Medline ® Abstract for Reference 31
of 'Treatment of refractory edema in adults'
A volume-independent component to postdiuretic sodium retention in humans.
Almeshari K, Ahlstrom NG, Capraro FE, Wilcox CS
J Am Soc Nephrol. 1993;3(12):1878.
Net sodium (Na) loss during diuretic administration is limited by postdiuretic renal salt retention. This could be a homeostatic response to extracellular fluid volume (ECV) depletion. However, rats infused with loop diuretics develop structural and functional adaptations in the distal nephron that enhance NaCl reabsorption. Therefore, the hypothesis that postdiuretic Na retention in humans contains a volume-independent component was tested. Normal volunteers were equilibrated to a 120 mmol/24 h Na intake. For the first protocol, subjects received, in random order, a placebo, bumetanide (B), or bumetanide accompanied by an infusion of an electrolyte solution at a rate adjusted to match urine flow and thereby to obviate Na losses (bumetanide plus volume replacement; B + VR). After the completion of B diuresis, there was a positive Na balance that restored 70% of the Na loss within 42 h. However, this positive Na balance was prevented by volume replacement (B + VR). For the second protocol, subjects received, in random order, a placebo injection and a 100-mmol NaCl load (P + NaCl) or a bumetanide injection plus volume replacement in addition to a 100-mmol NaCl load (B + VR + NaCl). Over the ensuing 42 h, 94% of the load was eliminated when it was infused alone (P + NaCl). In contrast, only 9% was eliminated when it was given with bumetanide and volume replacement (B + VR + NaCl). It was concluded that postdiuretic Na retention in normal human subjects is due both to ECV depletion and to volume-independent Na retention manifest as an inability to excrete a modest NaCl load.(ABSTRACT TRUNCATED AT 250 WORDS)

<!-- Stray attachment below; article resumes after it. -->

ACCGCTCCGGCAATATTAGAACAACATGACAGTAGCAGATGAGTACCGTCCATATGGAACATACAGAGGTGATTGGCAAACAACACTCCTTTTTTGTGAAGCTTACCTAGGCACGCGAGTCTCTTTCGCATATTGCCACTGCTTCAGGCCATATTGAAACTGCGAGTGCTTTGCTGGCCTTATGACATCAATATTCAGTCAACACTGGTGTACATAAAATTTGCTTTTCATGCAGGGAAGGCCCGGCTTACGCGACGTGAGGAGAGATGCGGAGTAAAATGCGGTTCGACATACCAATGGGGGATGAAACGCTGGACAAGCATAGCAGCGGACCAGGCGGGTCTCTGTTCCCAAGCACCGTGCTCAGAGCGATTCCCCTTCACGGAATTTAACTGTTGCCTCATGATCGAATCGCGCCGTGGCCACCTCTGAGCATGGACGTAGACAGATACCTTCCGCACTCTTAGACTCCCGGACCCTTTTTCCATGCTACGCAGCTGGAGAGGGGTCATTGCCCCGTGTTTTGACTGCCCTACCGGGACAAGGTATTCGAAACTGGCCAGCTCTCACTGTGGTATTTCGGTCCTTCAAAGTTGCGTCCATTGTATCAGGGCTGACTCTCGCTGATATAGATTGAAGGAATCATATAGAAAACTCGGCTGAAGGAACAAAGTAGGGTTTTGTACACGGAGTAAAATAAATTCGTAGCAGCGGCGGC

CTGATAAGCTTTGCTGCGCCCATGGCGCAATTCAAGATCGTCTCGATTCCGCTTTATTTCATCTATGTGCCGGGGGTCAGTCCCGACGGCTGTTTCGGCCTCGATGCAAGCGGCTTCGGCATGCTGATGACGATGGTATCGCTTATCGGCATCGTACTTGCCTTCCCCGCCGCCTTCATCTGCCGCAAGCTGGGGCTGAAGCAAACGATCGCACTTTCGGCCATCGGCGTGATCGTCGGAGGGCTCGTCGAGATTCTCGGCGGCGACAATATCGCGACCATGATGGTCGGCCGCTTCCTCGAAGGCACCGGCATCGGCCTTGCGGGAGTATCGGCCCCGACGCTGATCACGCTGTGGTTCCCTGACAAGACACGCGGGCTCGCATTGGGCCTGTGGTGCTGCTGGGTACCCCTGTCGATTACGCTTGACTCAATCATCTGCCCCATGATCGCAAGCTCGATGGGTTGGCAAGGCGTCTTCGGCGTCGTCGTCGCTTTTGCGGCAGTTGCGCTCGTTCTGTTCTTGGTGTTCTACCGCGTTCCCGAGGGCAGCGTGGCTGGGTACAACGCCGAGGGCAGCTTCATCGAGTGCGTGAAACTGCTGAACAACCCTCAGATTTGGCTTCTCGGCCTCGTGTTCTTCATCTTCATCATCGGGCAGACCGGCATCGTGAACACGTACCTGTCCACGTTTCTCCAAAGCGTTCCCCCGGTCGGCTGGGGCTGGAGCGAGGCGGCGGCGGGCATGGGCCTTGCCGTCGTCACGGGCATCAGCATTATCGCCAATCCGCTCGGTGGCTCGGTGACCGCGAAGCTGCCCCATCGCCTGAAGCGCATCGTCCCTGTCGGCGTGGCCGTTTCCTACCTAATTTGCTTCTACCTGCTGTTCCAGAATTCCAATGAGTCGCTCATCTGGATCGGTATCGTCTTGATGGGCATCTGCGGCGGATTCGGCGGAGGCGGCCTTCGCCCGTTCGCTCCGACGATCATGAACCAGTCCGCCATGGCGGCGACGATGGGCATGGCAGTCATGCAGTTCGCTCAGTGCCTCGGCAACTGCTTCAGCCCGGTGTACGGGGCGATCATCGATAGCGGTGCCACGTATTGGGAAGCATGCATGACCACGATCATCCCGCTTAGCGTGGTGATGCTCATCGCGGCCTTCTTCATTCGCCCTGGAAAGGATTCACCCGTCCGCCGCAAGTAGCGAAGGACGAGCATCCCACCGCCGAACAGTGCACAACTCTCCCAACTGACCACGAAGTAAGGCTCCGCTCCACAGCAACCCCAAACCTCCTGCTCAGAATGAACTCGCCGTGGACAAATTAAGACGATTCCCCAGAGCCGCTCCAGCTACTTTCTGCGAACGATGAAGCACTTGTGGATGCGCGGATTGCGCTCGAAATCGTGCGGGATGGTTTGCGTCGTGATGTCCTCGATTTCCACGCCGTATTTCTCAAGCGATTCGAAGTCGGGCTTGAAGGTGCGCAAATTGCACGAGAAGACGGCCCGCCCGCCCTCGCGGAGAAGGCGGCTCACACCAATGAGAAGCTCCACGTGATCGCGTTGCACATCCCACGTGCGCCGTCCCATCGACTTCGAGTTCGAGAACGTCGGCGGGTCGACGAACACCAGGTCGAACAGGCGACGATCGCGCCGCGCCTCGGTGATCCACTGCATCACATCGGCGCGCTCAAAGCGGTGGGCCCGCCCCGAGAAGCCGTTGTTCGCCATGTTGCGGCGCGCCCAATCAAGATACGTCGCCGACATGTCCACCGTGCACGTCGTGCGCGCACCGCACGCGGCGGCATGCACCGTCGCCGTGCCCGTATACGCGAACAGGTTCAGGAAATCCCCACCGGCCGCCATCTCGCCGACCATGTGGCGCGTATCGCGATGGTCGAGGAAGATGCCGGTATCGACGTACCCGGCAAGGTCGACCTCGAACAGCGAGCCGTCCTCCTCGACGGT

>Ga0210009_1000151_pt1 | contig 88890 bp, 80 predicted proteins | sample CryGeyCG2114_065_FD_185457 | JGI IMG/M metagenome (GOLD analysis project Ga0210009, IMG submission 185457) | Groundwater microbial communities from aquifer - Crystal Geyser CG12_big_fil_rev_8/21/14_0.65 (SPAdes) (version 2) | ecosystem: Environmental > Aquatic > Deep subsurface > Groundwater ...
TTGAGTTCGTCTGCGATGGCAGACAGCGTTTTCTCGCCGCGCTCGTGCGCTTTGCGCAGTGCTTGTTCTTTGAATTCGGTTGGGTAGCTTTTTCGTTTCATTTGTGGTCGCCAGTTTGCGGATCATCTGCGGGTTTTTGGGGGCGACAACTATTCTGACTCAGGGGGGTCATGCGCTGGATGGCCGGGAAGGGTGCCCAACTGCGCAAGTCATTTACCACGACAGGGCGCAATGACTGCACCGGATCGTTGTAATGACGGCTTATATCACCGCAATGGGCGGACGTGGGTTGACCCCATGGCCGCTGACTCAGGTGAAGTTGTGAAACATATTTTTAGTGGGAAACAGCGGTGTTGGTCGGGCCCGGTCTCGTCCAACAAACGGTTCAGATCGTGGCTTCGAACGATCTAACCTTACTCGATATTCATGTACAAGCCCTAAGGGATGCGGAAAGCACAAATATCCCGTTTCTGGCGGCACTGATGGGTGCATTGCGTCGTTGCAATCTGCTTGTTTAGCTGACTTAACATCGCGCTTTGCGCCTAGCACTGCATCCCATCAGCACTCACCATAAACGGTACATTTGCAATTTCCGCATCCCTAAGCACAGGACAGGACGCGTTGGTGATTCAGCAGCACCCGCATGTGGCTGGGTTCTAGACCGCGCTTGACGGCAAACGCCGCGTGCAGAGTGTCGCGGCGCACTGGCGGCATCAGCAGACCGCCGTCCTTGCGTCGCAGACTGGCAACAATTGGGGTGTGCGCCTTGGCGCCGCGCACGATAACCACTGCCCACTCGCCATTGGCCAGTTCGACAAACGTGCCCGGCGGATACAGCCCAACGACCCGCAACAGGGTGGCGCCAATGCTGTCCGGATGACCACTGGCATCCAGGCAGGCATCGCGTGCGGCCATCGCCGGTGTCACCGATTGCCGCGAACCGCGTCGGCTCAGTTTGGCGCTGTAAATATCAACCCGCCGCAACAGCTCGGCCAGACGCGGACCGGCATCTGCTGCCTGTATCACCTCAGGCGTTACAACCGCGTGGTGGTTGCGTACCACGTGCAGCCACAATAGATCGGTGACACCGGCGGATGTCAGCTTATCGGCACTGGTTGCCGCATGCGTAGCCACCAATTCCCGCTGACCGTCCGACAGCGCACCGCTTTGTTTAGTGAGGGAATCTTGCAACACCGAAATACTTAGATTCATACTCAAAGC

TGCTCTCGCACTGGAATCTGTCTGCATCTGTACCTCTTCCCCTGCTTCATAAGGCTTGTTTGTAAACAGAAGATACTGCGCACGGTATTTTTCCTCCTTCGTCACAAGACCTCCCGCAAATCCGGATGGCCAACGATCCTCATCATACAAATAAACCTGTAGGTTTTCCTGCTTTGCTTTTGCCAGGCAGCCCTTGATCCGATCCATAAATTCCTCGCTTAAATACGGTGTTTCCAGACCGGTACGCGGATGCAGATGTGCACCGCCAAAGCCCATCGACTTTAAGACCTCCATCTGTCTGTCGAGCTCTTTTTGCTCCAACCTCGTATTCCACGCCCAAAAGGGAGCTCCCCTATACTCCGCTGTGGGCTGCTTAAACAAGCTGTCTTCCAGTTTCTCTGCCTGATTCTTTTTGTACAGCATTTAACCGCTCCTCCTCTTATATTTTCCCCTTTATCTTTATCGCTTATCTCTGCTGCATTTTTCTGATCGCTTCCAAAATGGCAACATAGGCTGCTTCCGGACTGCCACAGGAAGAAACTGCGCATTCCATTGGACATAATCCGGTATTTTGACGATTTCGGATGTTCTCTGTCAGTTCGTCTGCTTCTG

Division of Nephrology, Hypertension and Transplantation, University of Florida, Gainesville.